Virtual Panel Discussion

In January 2022, the American Academy of Pediatrics (AAP) convened a virtual panel as part of the Supporting Providers and Families to Access Telehealth and Distant Care Services project, funded by the Health Resources and Services Administration. The panel engaged in a thoughtful discussion to explore ways in which pediatric clinicians can talk with their patients and families about the impact of racism on their health and wellbeing, and what it means to create a welcoming and equitable health care environment (virtually or in-person).

Panelists included:

  • Dr Christopher Bellonci – Child/Adolescent Psychiatrist (Facilitator)
  • Dr Maria Trent – Pediatrician/Adolescent Medicine Specialist
  • Serkute Abebe – Young Adult Representative
  • Yvette Woods – Caregiver Representative

The panel discussion builds on and is informed by a few ongoing efforts at the AAP. In 2019, the AAP published a policy statement titled, “The Impact of Racism on Child and Adolescent Health.” This policy statement outlines how racism is a social determinant of health that has a profound impact on the health status of children and adolescents. Additionally, the AAP recently published its Equity Agenda and Year 1 Equity Workplan, which outline how the Academy can continue to move forward with becoming a more equitable and inclusive organization.

Additionally, to inform the panel discussion, the AAP conducted focus groups with Black, African American, and other racially diverse families of children and adolescents, to gain a better understanding of family experiences with racism and discrimination in the health care setting, as well as preferences for having discussions about racism and racial identity with their health care providers (including in telehealth environments). Some preliminary findings from those focus groups are shared during this discussion.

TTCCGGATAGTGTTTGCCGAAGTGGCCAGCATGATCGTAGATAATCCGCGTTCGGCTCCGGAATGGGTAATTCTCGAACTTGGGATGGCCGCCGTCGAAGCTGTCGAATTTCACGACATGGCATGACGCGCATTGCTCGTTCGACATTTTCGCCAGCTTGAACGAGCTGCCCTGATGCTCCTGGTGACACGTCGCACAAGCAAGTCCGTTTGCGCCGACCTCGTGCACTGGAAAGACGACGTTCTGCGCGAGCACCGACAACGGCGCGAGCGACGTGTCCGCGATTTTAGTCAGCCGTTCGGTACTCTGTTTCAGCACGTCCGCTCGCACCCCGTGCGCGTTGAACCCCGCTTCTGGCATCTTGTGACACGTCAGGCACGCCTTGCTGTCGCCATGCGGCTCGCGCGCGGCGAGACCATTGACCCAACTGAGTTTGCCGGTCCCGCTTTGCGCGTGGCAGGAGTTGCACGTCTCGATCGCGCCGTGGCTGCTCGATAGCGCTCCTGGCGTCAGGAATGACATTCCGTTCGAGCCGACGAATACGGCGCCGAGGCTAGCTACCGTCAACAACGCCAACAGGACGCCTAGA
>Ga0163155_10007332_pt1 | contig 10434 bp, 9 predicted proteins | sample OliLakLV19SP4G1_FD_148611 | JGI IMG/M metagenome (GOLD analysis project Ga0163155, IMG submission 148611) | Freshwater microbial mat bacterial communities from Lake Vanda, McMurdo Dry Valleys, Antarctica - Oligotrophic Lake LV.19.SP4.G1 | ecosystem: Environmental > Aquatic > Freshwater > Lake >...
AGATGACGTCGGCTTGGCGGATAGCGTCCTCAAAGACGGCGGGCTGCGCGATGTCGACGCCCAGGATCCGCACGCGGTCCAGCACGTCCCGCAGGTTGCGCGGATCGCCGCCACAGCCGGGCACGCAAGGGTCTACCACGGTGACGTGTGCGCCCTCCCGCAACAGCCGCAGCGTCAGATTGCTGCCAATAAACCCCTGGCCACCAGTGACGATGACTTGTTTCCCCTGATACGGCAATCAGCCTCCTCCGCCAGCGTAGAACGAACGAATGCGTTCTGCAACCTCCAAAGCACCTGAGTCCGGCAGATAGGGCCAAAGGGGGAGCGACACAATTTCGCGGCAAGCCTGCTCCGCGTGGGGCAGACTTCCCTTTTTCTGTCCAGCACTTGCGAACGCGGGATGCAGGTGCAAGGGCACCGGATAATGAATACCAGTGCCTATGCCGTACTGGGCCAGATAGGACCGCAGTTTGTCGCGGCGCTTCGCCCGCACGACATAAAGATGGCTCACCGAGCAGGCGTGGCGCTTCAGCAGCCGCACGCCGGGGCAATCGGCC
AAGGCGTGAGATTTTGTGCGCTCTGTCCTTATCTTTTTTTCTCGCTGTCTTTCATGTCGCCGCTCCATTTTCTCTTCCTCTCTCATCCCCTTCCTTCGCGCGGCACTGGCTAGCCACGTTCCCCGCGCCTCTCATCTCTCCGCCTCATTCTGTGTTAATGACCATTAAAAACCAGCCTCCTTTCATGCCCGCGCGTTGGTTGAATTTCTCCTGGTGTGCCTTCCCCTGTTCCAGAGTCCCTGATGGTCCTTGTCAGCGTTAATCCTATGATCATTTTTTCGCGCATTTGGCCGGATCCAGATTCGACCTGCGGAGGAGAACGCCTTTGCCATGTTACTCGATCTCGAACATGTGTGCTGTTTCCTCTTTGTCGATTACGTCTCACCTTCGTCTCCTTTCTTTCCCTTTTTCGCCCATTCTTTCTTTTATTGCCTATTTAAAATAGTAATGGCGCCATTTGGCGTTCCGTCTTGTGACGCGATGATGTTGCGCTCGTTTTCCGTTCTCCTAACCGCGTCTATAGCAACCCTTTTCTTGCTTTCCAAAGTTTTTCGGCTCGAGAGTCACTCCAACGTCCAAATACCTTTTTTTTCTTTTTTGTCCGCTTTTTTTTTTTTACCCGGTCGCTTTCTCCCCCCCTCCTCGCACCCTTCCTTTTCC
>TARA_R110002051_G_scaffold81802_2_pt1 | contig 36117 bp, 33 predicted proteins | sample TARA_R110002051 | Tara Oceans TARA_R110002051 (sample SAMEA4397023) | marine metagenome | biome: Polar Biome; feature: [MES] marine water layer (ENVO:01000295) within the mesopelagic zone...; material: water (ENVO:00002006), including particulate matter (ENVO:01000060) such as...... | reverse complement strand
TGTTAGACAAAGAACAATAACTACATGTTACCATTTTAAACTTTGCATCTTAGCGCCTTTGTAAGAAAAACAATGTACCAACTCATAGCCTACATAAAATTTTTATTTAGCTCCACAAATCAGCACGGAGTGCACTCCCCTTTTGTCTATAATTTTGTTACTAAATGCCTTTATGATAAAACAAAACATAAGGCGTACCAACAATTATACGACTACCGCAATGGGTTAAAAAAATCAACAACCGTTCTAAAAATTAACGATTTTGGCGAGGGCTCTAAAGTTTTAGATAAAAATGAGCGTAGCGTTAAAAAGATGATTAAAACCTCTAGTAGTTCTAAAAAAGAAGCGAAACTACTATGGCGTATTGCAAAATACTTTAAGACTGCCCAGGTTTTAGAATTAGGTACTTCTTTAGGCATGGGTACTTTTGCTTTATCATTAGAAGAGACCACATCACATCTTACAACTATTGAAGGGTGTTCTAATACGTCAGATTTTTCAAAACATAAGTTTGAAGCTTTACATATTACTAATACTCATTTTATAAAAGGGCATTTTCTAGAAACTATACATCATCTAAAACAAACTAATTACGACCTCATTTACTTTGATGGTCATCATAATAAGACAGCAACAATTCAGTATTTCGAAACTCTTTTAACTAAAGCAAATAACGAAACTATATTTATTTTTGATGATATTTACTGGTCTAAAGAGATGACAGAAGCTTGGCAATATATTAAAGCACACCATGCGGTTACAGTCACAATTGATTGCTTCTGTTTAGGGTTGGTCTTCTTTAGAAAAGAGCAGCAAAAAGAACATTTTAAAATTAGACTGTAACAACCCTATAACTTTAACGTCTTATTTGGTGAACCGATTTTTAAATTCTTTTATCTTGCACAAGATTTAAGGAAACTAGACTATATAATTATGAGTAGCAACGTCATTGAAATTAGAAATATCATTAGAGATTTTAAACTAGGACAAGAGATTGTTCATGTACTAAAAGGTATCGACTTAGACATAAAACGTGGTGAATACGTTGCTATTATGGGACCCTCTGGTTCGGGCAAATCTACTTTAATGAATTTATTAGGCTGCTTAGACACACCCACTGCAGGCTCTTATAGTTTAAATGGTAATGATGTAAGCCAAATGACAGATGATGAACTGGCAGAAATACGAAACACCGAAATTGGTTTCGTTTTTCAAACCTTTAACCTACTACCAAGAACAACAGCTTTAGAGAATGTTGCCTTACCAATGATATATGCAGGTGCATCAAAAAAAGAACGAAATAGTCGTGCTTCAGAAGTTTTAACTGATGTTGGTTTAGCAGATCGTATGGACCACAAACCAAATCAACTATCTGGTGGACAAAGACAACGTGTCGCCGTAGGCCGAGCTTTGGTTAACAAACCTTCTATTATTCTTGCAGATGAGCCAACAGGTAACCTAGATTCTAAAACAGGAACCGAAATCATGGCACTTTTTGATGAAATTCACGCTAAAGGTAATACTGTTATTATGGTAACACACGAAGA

As you listen to the conversation, we hope that you will consider how you can apply some of these themes and ideas to your own practice – both in telehealth practice and in-person care.

The recording of the panel discussion is separated into 8 video clips.





Experiences with Racism in the Health Care Setting


Talking about Racism and Racial Identity in the Health Care Setting


Talking about Race and Racism with Patients and Families: Advice for Clinicians


Preparing to Have Culturally Sensitive Conversations In-Person and via Telehealth


Creating a Welcoming and Equitable Health Care Environment In-Person and via Telehealth


Experiences and Opportunities with Telehealth


Closing Remarks


Case Studies

Accompanying this panel discussion are 3 short case studies that you can review on your own or discuss as part of a larger practice team. Each case study contains a short vignette and a few related questions. The case studies provide an opportunity to further consider and deepen your understanding of the themes that were discussed during the panel and think about how they could be applied to various case-based scenarios.

Click on the links below to access the case studies (which are also available for download).

Case Study #1 – Lisa (13-year-old girl)
Case Study #2 – Jordan (16-year-old boy)
Case Study #3 – Sandy (Grandmother of a 6-year-old boy)

Additional Resources

Non-AAP Resources:

The virtual panel discussion and case studies were developed in partnership with The Institute for Innovation and Implementation at the University of Maryland Baltimore. We are grateful for their subject matter expertise in mental/behavioral health for children and youth and in instructional design, and for their commitment to social justice and to building culturally-responsive child-, youth-, and family-serving systems throughout the development of this module series.

This project is supported by the Health Resources and Services Administration (HRSA) of the US Department of Health and Human Services (HHS) as part of an award totaling $6,000,000 with no percentage financed with nongovernmental sources. The contents are those of the author(s) and do not necessarily represent the official views of, nor an endorsement, by HRSA, HHS or the US Government.


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American Academy of Pediatrics